We can swap, dump, laugh, play, work, meditate, trade secrets, teach, learn, whatever we want to do.
If you RSVP I can make sure I have what you need. Or just show up, the more the merrier!
Stay all weekend or come and go as you please.
Official Start is 7pm Friday, March 18 and end at 7pm Sunday March 20.
(Please ignore the photo it's from the highway, for some reason)
We're the last house on the left.
This piece turned into a crazy interjection of heavy and lightweight elements. The assignment "necklace with a forged element" really seemed hard to me. It was an assignment for Jewelry Making I.
I like to make delicate things- bubbles, bugs, chain... But the shapes you get forging wire-long and thin, pointed pieces, weren't speaking to me. All I could think of was hooks and curves, and those are fine as part of a necklace or bracelet, but not as a focal componant.
And then the dragonfly idea struck me. Forging a piece of grass, the long spindly tail of the bug, the legs. Perfect.
I started having so much fun I forged out the clasp as well! And it all balances the heavy metal with delicate light elements.
For class I've been working to challenge myself. Not only to learn each technique as thoroughly as possible, but to encorporate as many techniques into each project as possible.
Turns out this philosophy is crazy.
The extra parts- the chain, endcaps, intricate cut work wings-those took up time and when I hit a snag-getting all those pieces soldered together almost ended everything. A bit of the tail burned off, I slightly damaged the wings. Fortunately, the benefit of working on it for class, I could take it to my teacher, repeatedly, and she helped me get it down and all of the damage was repairable.
I've got several potential designs that spring from this one. Yay for education!
I have been taking on side projects (even a couple of commissions!) during this overcommitted semester. One being a signet for a friend's costumed role play game. And it's being issuey.
First, copyright, I'm trying to secure permissions to legitimately make the piece. Otherwise I'll be creating original art. Not that I don't want to do the work, it just seems cooler to use the original artwork. No explaining, none of that feeling that it's made up.
Hey, if you're a working artist and you've dealt with fan art, leave a comment? I've contacted the company, but they're being slow to get back to me.
But the real reason I've busted out the blog tonight is copper.
I'm making a copper version of the ring, the final version will be silver.
I'm not casting it, I'm fabricating it. I've solved most of the problems I've encountered, but soldering with silver leaves lines all over my piece and I don't much like that.
I was looking for copper solder. I don't mix my own alloys yet. And my search came up with one option that isn't highly recommended. I think my next educational quest will be to learn more about the metals.
Tonight I found a brilliant suggestion! Copper plating the silver seams! I know it will work after my experiences with brass. The pickle, a strong acid that is used to clean silver, suspends copper. It's easy to take the copper out of suspension by introducing some steel into the acid. Whatever's in the pot is copper plated. I can just cover the silver seams!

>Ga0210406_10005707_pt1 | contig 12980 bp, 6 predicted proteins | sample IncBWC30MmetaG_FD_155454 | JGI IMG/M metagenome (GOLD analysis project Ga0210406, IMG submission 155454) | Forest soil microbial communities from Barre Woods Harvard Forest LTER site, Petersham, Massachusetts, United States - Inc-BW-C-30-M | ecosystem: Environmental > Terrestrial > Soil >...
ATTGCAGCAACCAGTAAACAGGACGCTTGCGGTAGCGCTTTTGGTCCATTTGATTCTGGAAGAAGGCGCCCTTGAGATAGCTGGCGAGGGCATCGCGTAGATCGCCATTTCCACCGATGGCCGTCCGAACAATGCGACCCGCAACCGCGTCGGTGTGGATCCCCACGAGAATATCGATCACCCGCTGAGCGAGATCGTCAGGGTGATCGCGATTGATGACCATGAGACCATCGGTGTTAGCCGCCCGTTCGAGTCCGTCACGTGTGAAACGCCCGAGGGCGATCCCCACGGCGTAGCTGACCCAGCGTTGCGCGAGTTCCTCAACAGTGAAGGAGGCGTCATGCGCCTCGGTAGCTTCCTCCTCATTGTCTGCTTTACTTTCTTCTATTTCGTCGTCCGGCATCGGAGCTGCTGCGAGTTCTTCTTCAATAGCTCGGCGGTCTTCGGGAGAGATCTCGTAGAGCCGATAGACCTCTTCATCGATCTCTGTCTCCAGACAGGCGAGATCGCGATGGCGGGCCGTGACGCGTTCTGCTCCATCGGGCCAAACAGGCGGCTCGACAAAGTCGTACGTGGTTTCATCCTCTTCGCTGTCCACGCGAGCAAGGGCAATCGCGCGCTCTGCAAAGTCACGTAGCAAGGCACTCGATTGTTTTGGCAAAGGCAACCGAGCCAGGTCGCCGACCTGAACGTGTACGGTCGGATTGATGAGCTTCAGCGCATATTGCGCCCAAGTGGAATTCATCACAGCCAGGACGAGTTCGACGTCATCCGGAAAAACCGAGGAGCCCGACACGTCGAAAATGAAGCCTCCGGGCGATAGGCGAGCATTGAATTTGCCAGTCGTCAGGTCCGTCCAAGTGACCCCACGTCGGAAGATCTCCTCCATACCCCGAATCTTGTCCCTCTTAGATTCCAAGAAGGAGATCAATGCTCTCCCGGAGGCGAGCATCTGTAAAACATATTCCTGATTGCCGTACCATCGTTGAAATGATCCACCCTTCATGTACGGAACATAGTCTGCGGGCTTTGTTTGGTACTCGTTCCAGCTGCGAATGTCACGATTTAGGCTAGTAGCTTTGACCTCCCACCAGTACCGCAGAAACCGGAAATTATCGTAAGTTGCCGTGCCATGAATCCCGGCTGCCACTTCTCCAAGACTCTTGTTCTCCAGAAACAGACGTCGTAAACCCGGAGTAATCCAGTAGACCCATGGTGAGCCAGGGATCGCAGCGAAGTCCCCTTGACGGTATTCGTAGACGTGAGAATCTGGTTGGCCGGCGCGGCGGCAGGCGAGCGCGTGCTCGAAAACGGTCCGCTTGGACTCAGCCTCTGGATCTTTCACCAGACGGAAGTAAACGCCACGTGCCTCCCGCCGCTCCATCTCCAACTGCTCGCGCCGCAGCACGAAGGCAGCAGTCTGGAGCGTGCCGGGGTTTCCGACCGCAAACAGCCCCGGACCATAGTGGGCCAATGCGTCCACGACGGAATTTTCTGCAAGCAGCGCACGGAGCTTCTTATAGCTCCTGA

Burning myself and improving my skills, of course.
Just minor, every day burn, no drama, but it was a wakeup call. It seems I need a physical reminder that I can't work on a project from 10 am until 8pm with only breaks to drive to class and back, supervise homework and eat quick meals.
The piece is coming together. This is the "Necklace with forged element" there are several forged elements, actually, the clasp (not pictured) piece of grass, the dragonfly's body and legs are all forged from round wire, copper and silver. the legs are part of of the grass piece and the body and wings are soldered together. I had to put it down after my last pass with the torch. Both the dragonfly and I took a little damage.
It's due on Thursday morning, so the rest of the solder will flow, surely.
Funny, I didn't think this piece would come to much of interest, and it's currently my favorite thing I've made this year. If all goes well tomorrow, I have some wicked plans... Just you wait!
The other thing I'm working on is a dragonfly out of forged elements. This one may or may not be for a class assignment. I might just be making it for fun. Who knows.
I'm very glad I'm taking this class from the beginning. I could probably cope with the second semester class' work, but I'm still finding myself wanting in knowledge about these basics. For example when the instructor said she wanted "forged elements" in the necklace, I really had no idea what she meant.
I was thinking that forming, patterning and any other hammer-related activity counted as forging. It turns out it has a specific meaning- thinning and tapering metal over an anvil using a larger hammer with a narrow tip- think of a cross-peen hammer or big old blacksmith's hammer.
She's started us with tapers, like the dragonfly's body and legs, but I'm playing with thick sheet for this project. It's still in progress, I hope to achieve most of the wings shape by forging it thin. They're not the same size, so there will be some cutting and filing. However, I'm loving the effect of the shaped metal.
School is fun!